2.) The "--somatic-p-value" is the FET p-value threshold required for a difference in read counts between tumor and normal to be deemed significant. Here, the null hypothesis is that the genotype of the tumor matches that of the normal. The "observed" read counts are the number of reference-supporting reads and variant-supporting reads in the tumor, and the "expected" are the number of reference-supporting reads and variant-supporting reads in the normal. If the proportion of variant-supporting reads differs between tumor and normal (e.g. LOH or somatic mutation), this p-value will get very small.


Regarding Purity

The --normal-purity and --tumor-purity input parameters are perhaps not well explained in the documentation. First of all, the default value for each of these is 1, and if you change them, it should be to a value between 0 and 1. These are designed to adjust somatic mutation calling thresholds for two situations:
1.) Tumor contamination of the normal (--normal-purity < 1), which happens in AML and some other liquid tumors. In other words, this is the proportion of cells in your "normal" sample that are infiltrating tumor cells, not normal tissue. When this is set to <1, we increase the minimum variant allele frequency for the normal sample to "ignore" variant-containing reads in the normal, which would otherwise suggest that it's a germline variant.

2.) Low tumor content (--tumor-purity < 1). This is for solid tumors, when you know that the purity of the tumor sample is low due to stromal cells, infiltrating immune cells, etc. When this is set to <1, we reduce the minimum variant allele frequency for the tumor sample to allow detection of mutations only present in a fraction of the cells in the "tumor" sample.

David, if you have suggestions or feedback on VarScan performance or documentation, please shoot me an e-mail to dkoboldt (at) genome (dot) wustl (dot) edu.
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Old 02-01-2012, 06:47 AM   #7
Jane M
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Thanks a lot for your explanation The tests are a bit clearer now for me, it will be easier to understand what is done !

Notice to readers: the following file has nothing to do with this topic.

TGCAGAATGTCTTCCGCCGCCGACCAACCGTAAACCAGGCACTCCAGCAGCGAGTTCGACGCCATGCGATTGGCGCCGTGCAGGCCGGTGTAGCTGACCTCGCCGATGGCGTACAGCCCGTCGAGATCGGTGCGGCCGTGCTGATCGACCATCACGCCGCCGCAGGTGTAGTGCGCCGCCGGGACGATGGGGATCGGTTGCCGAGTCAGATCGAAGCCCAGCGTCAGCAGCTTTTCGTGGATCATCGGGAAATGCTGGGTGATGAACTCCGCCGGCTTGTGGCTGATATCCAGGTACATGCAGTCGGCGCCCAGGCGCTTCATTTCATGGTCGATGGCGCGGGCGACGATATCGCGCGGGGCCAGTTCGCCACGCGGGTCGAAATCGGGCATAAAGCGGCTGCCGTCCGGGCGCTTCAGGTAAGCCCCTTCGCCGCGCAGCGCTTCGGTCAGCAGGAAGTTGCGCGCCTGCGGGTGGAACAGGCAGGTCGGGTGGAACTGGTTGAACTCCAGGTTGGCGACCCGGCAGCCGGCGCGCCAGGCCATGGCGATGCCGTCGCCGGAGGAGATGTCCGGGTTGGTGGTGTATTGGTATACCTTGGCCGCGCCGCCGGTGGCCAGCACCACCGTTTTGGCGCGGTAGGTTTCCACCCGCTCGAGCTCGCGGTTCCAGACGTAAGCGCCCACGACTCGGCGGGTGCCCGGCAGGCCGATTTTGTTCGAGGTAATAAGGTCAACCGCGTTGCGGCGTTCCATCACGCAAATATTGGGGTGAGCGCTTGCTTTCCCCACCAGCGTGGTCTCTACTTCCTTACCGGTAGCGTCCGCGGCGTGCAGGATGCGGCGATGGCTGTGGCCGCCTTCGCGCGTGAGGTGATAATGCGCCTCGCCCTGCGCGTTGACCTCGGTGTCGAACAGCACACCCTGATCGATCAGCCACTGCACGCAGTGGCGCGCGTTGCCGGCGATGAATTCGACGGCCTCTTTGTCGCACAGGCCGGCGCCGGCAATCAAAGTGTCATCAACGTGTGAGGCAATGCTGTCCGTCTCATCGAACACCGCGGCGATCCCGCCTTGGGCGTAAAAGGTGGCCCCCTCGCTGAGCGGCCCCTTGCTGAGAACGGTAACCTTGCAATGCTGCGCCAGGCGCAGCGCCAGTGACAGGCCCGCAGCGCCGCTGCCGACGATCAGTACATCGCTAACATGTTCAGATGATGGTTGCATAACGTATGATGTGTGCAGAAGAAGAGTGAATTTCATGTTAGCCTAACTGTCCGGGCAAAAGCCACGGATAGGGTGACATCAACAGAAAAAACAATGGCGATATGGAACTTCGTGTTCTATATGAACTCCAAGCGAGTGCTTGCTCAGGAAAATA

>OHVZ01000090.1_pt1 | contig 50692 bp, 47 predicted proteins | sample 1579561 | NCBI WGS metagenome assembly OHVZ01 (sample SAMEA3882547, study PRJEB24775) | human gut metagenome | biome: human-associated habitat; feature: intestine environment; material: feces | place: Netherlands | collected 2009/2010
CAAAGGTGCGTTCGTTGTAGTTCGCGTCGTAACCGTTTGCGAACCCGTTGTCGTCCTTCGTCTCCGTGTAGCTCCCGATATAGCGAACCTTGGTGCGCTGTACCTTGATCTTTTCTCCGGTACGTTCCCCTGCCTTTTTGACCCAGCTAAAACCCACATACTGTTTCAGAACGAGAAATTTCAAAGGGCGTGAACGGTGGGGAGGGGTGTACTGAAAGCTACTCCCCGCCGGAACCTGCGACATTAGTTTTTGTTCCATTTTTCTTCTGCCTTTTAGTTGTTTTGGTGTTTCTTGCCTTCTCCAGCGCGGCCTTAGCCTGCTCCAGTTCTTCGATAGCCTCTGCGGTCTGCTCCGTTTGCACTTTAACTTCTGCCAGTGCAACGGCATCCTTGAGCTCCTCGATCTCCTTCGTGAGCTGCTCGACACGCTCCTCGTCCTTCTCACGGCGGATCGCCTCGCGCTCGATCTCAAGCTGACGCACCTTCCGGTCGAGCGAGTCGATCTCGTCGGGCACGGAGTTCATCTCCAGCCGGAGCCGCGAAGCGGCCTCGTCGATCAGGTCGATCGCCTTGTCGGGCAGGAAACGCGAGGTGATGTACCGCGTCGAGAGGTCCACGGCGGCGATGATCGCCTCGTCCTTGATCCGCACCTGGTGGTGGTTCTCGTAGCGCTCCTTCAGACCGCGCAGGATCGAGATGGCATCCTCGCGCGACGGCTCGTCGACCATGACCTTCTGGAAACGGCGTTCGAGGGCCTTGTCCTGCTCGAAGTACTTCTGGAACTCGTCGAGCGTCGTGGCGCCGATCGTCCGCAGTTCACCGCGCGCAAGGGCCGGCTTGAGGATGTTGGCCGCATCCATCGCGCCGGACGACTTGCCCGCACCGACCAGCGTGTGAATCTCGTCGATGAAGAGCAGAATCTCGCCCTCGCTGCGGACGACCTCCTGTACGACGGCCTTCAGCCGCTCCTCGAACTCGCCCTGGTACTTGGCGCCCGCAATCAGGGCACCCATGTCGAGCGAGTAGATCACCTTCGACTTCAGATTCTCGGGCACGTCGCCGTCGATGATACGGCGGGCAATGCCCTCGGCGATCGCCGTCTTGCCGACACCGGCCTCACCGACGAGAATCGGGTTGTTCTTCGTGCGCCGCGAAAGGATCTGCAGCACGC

I have 3 more questions:
1) I am using VarScan in somatic mode with these options:

Quote:
java -Xmx10g -jar VarScan.v2.2.8.jar somatic /data/patient2/sorted_vicjefibros.mpileup /data/patient2/sorted_vicje565.mpileup --output-snp /data/patient2/output_varsan_vicje.snp --output-indel /data/patient2/output_varsan_vicje.indel --min-coverage 10 --min-coverage-normal 10 --min-coverage-tumor 10 --min-var-freq 0.3 --min-freq-for-hom 0.75 --normal-purity 1 --tumor-purity 1 --min-avg-qual 25 --min-strands2 2 --min-reads2 3 --p-value 0.01 --somatic-p-value 0.01 --strand-filter 1
And then I use SomaticFilter:
Quote:
java -Xmx20g -jar VarScan.v2.2.8.jar somaticFilter /data/patient2/output_varsan_vicje.snp --min-strands2 2 --min-avg-qual 25 --min-var-freq 0.3 --p-value 0.01 --min-strands2 2 --min-reads2 3 --indel-file /data/patient2/output_varsan_vicje.indel --output-file /data/patient2/output_somaticFilter_varsan_vicje.snp
Nervertheless, I have still results with tumor_reads2_plus=0 or tumor_reads2_minus=0. Is there something wrong with this option?

2) As output, I get for example this:
Code:
161526258 positions in tumor
160697950 positions shared in normal
81328216 had sufficient coverage for comparison
81249700 were called Reference
4 were mixed SNP-indel calls and filtered
2888 were removed by the strand filter
39667 were called Germline
12065 were called LOH
17183 were called Somatic
6709 were called Unknown
0 were called Variant
Overall, I have 75624 variants, but when I read the file in R, I have only around 65000 variants. Do you have an explanation for these missing values? I thought I lost them when opening it with some line-limitated softwares, but I ran Varscan two times and I got the same problem.

3)Finally, why do we get all p-values, even the ones over the p-values thresholds, when setting the --p-value and --somatic-p-value?

Thank you for your help and for your work on VarScan !
Jane
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Old 02-02-2012, 08:46 AM   #8
david.tamborero
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Thanks for your answer, dkoboldt.

I've re-sent you a mail explaining what it seems a bug in Varscan performance during the count of ref/variant bases depending on base quality (ie. the --min-avg-qual argument).

There is also an incomplete discussion about it in http://seqanswers.com/forums/showthread.php?t=16599.

Thanks again for the answer and for all the work in Varscan!

cheers,
david
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Old 02-10-2012, 05:21 AM   #9
Jane M
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Hello everybody!

I have 2 more questions:

1) Why are the default parameters
Code:
min-coverage-normal - Minimum coverage in normal to call somatic [8]